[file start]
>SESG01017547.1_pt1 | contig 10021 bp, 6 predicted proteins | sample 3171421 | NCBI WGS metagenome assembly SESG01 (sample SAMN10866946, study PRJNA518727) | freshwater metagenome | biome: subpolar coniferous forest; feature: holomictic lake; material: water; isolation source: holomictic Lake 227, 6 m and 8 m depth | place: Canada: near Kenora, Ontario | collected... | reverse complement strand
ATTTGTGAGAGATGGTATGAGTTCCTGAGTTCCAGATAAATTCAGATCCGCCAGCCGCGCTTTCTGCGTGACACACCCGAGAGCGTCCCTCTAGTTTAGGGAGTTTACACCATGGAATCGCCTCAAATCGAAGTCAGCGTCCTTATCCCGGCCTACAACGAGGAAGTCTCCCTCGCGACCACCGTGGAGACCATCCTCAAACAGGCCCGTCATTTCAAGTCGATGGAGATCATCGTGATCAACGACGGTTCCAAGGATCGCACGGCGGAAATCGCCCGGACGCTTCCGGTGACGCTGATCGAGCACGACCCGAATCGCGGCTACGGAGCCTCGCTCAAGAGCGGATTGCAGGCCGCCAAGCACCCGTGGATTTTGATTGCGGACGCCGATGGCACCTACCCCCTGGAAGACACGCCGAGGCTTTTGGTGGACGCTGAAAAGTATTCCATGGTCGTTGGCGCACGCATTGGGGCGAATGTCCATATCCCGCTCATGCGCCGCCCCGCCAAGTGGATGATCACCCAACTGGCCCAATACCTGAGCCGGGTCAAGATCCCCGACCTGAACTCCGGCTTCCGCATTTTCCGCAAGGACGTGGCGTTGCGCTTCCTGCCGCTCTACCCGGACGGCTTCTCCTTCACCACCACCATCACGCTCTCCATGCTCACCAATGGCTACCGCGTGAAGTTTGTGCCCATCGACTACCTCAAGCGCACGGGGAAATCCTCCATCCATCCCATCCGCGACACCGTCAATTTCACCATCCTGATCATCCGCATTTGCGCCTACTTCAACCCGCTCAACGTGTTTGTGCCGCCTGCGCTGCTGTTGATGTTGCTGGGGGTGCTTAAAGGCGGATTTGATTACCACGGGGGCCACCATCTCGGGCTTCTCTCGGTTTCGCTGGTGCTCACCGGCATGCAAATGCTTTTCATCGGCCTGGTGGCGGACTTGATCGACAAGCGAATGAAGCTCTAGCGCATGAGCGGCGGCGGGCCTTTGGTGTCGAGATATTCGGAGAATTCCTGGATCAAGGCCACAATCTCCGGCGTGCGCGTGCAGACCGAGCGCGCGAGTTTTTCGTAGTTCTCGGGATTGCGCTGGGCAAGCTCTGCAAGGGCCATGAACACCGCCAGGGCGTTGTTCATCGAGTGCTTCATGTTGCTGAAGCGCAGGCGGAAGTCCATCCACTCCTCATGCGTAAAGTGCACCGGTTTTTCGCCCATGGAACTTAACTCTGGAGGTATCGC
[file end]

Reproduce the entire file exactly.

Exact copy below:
>SESG01017547.1_pt1 | contig 10021 bp, 6 predicted proteins | sample 3171421 | NCBI WGS metagenome assembly SESG01 (sample SAMN10866946, study PRJNA518727) | freshwater metagenome | biome: subpolar coniferous forest; feature: holomictic lake; material: water; isolation source: holomictic Lake 227, 6 m and 8 m depth | place: Canada: near Kenora, Ontario | collected... | reverse complement strand
ATTTGTGAGAGATGGTATGAGTTCCTGAGTTCCAGATAAATTCAGATCCGCCAGCCGCGCTTTCTGCGTGACACACCCGAGAGCGTCCCTCTAGTTTAGGGAGTTTACACCATGGAATCGCCTCAAATCGAAGTCAGCGTCCTTATCCCGGCCTACAACGAGGAAGTCTCCCTCGCGACCACCGTGGAGACCATCCTCAAACAGGCCCGTCATTTCAAGTCGATGGAGATCATCGTGATCAACGACGGTTCCAAGGATCGCACGGCGGAAATCGCCCGGACGCTTCCGGTGACGCTGATCGAGCACGACCCGAATCGCGGCTACGGAGCCTCGCTCAAGAGCGGATTGCAGGCCGCCAAGCACCCGTGGATTTTGATTGCGGACGCCGATGGCACCTACCCCCTGGAAGACACGCCGAGGCTTTTGGTGGACGCTGAAAAGTATTCCATGGTCGTTGGCGCACGCATTGGGGCGAATGTCCATATCCCGCTCATGCGCCGCCCCGCCAAGTGGATGATCACCCAACTGGCCCAATACCTGAGCCGGGTCAAGATCCCCGACCTGAACTCCGGCTTCCGCATTTTCCGCAAGGACGTGGCGTTGCGCTTCCTGCCGCTCTACCCGGACGGCTTCTCCTTCACCACCACCATCACGCTCTCCATGCTCACCAATGGCTACCGCGTGAAGTTTGTGCCCATCGACTACCTCAAGCGCACGGGGAAATCCTCCATCCATCCCATCCGCGACACCGTCAATTTCACCATCCTGATCATCCGCATTTGCGCCTACTTCAACCCGCTCAACGTGTTTGTGCCGCCTGCGCTGCTGTTGATGTTGCTGGGGGTGCTTAAAGGCGGATTTGATTACCACGGGGGCCACCATCTCGGGCTTCTCTCGGTTTCGCTGGTGCTCACCGGCATGCAAATGCTTTTCATCGGCCTGGTGGCGGACTTGATCGACAAGCGAATGAAGCTCTAGCGCATGAGCGGCGGCGGGCCTTTGGTGTCGAGATATTCGGAGAATTCCTGGATCAAGGCCACAATCTCCGGCGTGCGCGTGCAGACCGAGCGCGCGAGTTTTTCGTAGTTCTCGGGATTGCGCTGGGCAAGCTCTGCAAGGGCCATGAACACCGCCAGGGCGTTGTTCATCGAGTGCTTCATGTTGCTGAAGCGCAGGCGGAAGTCCATCCACTCCTCATGCGTAAAGTGCACCGGTTTTTCGCCCATGGAACTTAACTCTGGAGGTATCGC